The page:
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Energy Monitor Killed Using Wrong Charger

Pejayuk

Dec 6, 2020
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Hi there,

I have an 'Alert Me' DIS150 electricity monitor (Branded British Gas). It is usually powered via a 5V power adaptor, but also has built-in rechargeable batteries (3 x AAA NI-MH) so it can be taken from room to room. It has a wireless sensor that clips onto the meter tail and a colour LCD display.

I'd been using it in another room and when I took it back to its usual place, I accidently plugged in the wrong adaptor. (12V from my battery charger!) It was obviously running off the batteries when I plugged it in and the display stayed on for maybe a second before it died.

The charging circuit does appear to still be working and still charges the batteries to 3.8V. With the power supply connected, the board is taking 11mA without batteries connected and 20mA with batteries in.

I guess my biggest hope is that a component providing over voltage protection (If there even is voltage protection) might have gone and the main IC and display might have survived.

Any help or suggestions as to what I should check first is very much appreciated. I don't have much experience of this type of repair but am very keen to learn.

DIS150 PCB.JPG

DIS150 LCD.JPG
 

kellys_eye

Jun 25, 2010
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The provision of an external 5V power supply usually means there is no onboard regulation and the main circuitry is powered directly - which probably means it's goosed*.

* polite word for FUBAR'd
 

Pejayuk

Dec 6, 2020
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Okay thanks. I guess the designers didn't factor in that someone would be stupid enough to connect it to the wrong power adaptor - that's where I come in!!

Just to satisfy my curiosity and to hopefully learn something from this mishap, where on the board could I check voltages to prove it is either the main IC (EM250) or the LCD that has blown, rather than a minor component?
 

kellys_eye

Jun 25, 2010
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Measuring a voltage won't indicate an internal fault in the main IC. If it's 'blown' then a lot of the pins that drive displays and take in voltages/signals just won't be doing what they're meant to do.
 

Martaine2005

May 12, 2015
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I guess the designers didn't factor in that someone would be stupid enough to connect it to the wrong power adaptor
Happens all the time.
That’s why designers normally put a label (in yellow) saying “only use for this unit”.
Also, the designer doesn’t know how stupid the user is!.
Just because something fits in a hole, doesn’t mean it belongs there. She or he or it could be married!

Martin
 

Pejayuk

Dec 6, 2020
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Yeah I guess so....... though in my defence, I was also a bit unlucky that I happen to have two power adaptors plugged into a 4 gang socket and just happen to pick up the wrong jack plug without thinking!

Maybe it's time to put some labels on the jack plug end of the leads so I don't get them mixed up again.
 

kellys_eye

Jun 25, 2010
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It would help if manufacturers got together to keep the designs common and avoiding conflict such that all 5V adapters had only ONE size plug (i.e. they MUST be mini-USB) etc but there's a lot to be said for the 'conspiracy theory' that they design them so people CAN make errors as it only generates more sales......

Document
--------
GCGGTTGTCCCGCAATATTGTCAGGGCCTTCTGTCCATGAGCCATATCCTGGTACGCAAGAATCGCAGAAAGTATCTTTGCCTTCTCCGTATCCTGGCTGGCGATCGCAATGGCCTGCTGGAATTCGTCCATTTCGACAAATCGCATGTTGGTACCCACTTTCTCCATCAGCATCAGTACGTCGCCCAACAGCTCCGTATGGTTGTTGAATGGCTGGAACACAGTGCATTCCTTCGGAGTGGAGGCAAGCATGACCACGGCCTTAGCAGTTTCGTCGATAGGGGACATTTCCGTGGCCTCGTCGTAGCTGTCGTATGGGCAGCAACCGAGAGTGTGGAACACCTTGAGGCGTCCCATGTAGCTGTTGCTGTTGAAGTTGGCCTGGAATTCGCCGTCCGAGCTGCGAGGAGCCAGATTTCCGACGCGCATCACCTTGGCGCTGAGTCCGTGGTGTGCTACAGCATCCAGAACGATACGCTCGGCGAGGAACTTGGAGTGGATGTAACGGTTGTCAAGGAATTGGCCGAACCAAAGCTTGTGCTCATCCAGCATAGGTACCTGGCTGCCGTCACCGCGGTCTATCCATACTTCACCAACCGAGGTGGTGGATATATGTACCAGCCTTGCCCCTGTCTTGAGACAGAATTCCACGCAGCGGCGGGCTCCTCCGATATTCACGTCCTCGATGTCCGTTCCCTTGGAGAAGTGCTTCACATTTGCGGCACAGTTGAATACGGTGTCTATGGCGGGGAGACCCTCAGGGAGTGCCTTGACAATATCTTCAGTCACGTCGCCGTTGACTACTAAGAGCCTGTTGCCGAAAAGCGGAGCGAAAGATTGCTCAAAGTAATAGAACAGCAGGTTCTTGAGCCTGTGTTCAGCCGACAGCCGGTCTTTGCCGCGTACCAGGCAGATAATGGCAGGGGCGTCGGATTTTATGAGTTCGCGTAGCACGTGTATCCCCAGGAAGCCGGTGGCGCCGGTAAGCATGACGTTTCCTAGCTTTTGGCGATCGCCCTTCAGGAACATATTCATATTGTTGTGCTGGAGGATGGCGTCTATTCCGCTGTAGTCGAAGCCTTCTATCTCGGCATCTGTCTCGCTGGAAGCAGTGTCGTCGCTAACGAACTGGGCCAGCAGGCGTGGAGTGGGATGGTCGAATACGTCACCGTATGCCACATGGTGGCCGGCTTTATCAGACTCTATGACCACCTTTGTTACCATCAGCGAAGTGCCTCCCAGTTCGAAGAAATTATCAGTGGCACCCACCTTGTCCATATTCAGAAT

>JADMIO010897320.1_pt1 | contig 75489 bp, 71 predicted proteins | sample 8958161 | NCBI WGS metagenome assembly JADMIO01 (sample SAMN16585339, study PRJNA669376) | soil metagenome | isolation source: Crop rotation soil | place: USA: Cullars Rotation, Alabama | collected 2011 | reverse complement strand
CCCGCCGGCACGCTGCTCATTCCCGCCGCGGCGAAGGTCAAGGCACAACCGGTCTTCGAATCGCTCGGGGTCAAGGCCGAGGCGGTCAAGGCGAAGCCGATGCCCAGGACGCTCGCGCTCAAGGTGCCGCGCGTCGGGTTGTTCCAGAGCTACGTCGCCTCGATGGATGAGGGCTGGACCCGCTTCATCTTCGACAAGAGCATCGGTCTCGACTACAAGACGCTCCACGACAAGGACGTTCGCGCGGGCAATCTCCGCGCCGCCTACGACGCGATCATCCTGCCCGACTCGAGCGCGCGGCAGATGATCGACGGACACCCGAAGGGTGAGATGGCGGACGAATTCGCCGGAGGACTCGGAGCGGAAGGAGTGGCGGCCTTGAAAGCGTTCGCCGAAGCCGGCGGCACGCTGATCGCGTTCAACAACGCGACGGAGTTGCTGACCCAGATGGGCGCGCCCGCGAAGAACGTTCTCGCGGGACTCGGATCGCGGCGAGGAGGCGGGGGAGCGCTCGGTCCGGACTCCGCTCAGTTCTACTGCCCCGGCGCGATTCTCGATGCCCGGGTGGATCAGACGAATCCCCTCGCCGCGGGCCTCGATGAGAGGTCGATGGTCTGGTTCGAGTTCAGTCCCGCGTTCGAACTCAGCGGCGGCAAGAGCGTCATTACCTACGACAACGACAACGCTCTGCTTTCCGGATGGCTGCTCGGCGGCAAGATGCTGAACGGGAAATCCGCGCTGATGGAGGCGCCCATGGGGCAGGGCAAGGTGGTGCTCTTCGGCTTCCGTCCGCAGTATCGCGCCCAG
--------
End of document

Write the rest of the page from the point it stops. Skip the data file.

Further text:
Martaine2005

May 12, 2015
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Maybe it's time to put some labels on the jack plug end of the leads so I don't get them mixed up again.
I couldn’t agree more.
Most of us (me) have iec connectors with 1A, 5A, 13A plug fuses.
That will dictate its use.
Others have the 5V USB cable that will power anything of 5V. BUT only .5mA or .750mA or 2A. Big difference.


Martin
 

Harald Kapp

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Nov 17, 2011
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Matching chargers to gadgets or matching the many cables in my storage box to different uses has led me to buy these self adhesive label strips years ago. Ever since it is so much easier to find the correct cable for any combination of gadgets and/or chargers.
A word template for labeling these with a printer is available - I simply use a sharpie.
 

Martaine2005

May 12, 2015
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there's a lot to be said for the 'conspiracy theory' that they design them so people CAN make errors
Although true, most designers do have a label with either the “ only use with” or the voltage plus maximum Ampere per unit.
The OP agreed to being stupid and wrongly used a different adapter.
Short story, always check the voltage, polarity and the amperage.
Don’t use a 1A iPhone charger to for a 3A USB audio mixer. ( don’t know if or when this would happen).
But I am sure it does happen.

Martin
 

Harald Kapp

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S... happens. I recently used a 5 V LED strip on a variable adapter set to 12 V. Don't ask me why. In my case I was lucky: the controller was designed for 5 V - 12 V and the LEDs survived. In the case discussed here I don't think the circuit is salvageable with reasonable effort-
 

Pejayuk

Dec 6, 2020
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S... happens

You're definitely right there!

The real irony is, the power adaptor which did the damage was for my Techno-Line BL700 battery charger. The earlier versions of these were powered by 5 or 6V, but there were so many instances of people frying them by using the wrong power supply, the later ones like mine were upped to 12V.
 
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